The latest PISA results are out. Extensively quoting:
- Finland, with an average of 563 score points, was the highest-performing country on the PISA 2006 science scale.- Six other high-scoring countries had mean scores of 530 to 542 points: Canada, Japan and New Zealand and the partner countries/economies Hong Kong-China, Chinese Taipei and Estonia. Australia, the Netherlands, Korea, Germany, the United Kingdom, the Czech Republic, Switzerland, Austria, Belgium and Ireland, and the partner countries/economies Liechtenstein, Slovenia and Macao-China also scored above the OECD average of 500 score points.- On average across OECD countries, 1.3% of 15-year-olds reached Level 6 of the PISA 2006 science scale, the highest proficiency level. These students could consistently identify, explain and apply scientific knowledge, and knowledge about science, in a variety of complex life situations. In New Zealand and Finland this figure was at least 3.9%, three times the OECD average. In the United Kingdom, Australia, Japan and Canada, as well as the partner countries/economies Liechtenstein, Slovenia and Hong Kong-China, between 2 and 3% reached Level 6.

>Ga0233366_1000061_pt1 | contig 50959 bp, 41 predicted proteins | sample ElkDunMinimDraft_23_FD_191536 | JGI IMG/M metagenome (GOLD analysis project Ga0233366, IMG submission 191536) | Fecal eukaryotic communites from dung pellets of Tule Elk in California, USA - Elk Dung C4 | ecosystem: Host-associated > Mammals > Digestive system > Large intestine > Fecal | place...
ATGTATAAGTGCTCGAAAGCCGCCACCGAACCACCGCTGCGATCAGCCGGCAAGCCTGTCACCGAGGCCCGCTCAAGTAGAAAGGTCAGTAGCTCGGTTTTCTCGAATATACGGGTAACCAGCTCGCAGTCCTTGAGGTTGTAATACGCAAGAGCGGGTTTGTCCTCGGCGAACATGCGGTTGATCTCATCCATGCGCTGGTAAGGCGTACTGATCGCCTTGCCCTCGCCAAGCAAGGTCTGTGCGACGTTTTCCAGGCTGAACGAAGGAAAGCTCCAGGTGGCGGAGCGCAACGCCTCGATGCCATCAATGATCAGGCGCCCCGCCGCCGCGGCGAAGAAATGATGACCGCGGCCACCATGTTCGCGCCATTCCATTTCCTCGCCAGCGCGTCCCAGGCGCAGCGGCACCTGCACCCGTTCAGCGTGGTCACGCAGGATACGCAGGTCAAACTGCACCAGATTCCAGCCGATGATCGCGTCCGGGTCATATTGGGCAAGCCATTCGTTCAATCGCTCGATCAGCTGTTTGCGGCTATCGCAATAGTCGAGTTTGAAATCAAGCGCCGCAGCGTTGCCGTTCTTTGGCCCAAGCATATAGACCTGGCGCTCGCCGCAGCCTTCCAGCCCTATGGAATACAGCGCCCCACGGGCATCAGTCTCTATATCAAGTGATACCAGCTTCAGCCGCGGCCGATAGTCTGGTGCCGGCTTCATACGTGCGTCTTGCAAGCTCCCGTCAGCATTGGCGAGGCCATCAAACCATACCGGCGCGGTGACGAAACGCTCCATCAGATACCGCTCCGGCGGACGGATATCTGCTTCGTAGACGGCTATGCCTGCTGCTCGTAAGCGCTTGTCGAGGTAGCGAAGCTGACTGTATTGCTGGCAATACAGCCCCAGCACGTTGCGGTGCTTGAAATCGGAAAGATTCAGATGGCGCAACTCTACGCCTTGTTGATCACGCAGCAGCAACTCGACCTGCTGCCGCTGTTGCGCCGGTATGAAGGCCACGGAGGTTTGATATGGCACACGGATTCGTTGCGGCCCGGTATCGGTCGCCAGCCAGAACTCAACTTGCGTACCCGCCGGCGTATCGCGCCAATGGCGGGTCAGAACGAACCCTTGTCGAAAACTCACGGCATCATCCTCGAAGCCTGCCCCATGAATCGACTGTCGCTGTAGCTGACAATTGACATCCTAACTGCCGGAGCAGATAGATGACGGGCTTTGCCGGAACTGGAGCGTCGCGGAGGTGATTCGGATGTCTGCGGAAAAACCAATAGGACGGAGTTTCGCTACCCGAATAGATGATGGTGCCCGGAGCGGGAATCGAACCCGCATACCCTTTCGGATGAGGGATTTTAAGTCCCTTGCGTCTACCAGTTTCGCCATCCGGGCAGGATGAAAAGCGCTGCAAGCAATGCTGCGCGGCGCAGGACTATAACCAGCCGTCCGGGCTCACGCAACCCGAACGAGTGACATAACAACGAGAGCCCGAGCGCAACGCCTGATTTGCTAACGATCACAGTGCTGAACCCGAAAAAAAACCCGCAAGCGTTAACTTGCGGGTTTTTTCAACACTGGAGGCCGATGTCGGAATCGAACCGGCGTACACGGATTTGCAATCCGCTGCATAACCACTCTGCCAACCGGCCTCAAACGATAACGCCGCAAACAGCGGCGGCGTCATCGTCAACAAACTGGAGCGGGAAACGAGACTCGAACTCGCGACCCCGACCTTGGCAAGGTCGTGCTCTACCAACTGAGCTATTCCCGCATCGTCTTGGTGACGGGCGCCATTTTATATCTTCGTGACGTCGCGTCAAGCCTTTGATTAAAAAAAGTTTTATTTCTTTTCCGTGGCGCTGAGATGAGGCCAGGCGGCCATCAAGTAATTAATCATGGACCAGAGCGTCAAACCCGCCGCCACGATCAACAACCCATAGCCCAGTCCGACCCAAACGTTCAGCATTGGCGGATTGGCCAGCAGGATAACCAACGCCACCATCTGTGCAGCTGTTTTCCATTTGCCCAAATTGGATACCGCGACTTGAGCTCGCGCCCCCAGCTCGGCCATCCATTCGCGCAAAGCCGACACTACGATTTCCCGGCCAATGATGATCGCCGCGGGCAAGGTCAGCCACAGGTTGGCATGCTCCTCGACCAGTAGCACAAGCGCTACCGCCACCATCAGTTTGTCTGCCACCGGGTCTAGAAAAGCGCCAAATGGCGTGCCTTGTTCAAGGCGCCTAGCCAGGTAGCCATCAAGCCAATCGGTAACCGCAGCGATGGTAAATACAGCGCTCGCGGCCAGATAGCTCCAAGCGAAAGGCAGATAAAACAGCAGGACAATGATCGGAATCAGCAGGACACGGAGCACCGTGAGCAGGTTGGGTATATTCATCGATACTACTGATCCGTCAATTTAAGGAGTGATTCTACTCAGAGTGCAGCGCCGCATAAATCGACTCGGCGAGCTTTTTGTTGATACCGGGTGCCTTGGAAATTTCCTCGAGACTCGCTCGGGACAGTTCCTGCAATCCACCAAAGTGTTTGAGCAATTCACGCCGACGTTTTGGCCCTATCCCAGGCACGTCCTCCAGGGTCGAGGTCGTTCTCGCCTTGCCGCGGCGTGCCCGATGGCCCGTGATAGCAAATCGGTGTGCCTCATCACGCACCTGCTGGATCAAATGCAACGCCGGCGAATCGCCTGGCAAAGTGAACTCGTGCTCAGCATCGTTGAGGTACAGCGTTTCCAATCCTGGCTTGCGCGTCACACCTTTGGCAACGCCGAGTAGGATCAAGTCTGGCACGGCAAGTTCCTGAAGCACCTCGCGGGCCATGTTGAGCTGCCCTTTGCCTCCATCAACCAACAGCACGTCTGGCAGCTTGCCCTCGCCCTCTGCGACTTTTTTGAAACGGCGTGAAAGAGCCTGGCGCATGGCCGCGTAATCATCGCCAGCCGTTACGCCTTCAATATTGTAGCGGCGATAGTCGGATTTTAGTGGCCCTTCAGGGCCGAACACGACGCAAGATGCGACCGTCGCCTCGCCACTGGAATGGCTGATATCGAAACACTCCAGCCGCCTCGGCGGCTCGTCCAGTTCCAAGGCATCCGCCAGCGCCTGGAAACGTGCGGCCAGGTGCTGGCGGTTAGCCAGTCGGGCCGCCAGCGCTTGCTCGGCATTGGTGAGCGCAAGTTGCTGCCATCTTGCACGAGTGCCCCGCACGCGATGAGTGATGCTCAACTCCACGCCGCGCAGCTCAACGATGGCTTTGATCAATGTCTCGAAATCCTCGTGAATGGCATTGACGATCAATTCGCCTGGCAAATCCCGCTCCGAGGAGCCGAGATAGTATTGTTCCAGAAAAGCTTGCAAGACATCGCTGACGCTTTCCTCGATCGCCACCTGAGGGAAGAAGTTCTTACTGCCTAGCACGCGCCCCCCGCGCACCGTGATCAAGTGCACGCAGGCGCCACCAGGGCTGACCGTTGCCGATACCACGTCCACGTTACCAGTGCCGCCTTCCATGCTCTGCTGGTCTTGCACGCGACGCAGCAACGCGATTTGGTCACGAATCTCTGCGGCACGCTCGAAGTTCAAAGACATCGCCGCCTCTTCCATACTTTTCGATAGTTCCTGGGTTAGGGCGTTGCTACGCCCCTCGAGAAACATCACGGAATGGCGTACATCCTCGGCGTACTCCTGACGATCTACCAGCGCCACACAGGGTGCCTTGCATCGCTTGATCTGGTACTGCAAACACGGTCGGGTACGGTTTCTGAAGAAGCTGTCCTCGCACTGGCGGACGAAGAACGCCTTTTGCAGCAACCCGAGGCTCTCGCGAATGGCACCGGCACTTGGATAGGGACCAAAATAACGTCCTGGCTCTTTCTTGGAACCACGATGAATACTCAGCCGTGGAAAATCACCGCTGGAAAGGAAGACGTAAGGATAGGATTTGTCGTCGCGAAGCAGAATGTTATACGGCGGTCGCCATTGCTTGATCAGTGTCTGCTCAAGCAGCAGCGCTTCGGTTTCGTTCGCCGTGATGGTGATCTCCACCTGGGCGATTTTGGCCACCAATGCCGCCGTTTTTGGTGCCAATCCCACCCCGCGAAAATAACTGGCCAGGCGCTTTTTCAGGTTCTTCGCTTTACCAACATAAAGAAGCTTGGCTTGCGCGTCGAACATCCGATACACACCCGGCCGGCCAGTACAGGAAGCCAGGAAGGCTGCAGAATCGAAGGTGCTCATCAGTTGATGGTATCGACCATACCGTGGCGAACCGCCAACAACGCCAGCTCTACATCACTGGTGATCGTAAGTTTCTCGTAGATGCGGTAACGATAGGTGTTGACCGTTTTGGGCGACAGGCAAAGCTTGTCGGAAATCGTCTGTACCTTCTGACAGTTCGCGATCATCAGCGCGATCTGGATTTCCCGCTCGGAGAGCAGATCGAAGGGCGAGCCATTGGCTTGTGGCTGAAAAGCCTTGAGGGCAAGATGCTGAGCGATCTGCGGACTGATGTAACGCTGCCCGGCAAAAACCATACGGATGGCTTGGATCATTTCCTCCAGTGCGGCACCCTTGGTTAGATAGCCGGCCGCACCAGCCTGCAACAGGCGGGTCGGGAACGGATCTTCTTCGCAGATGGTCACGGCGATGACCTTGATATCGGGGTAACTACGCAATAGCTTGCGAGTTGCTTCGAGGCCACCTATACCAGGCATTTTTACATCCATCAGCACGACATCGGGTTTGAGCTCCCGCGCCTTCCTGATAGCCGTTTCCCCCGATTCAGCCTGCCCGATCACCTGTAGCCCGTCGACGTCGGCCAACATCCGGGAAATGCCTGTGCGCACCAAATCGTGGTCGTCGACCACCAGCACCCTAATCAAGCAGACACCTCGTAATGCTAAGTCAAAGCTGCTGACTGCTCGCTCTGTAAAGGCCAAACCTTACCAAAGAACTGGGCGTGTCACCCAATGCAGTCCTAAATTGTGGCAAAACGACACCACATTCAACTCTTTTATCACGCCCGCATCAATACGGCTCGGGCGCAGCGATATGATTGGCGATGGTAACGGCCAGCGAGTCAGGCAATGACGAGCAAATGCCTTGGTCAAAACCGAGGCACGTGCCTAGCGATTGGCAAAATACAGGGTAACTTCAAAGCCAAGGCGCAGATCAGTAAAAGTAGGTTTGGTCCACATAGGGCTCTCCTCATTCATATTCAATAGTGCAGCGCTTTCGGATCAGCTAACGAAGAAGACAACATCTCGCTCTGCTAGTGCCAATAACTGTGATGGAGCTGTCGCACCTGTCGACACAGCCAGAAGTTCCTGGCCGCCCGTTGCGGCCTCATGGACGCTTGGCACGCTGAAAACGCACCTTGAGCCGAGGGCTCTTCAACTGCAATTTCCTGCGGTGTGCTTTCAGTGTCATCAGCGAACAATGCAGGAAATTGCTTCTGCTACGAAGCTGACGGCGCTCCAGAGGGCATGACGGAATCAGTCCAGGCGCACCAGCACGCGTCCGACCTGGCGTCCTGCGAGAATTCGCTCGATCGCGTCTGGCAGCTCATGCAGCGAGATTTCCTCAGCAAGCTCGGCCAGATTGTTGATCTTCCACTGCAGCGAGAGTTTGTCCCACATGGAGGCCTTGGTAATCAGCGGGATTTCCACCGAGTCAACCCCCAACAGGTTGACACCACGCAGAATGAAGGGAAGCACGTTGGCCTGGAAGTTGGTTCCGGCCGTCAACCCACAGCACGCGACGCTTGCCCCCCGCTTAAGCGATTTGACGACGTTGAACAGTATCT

Speculating on just what it is that makes Finns do so well at running and performing well in education systems is a fun past time for Riina and I. One of my personal favourites is food. Finnish schools provide hot lunches for all students, every day. Kids are practically guaranteed of having a proper lunch – not a Mars Bar ( or Fani Pala – my favourite. Kismet is also great. ) and Coke. Having a good diet will no doubt help for concentration and learning. That’s got to be an advantage.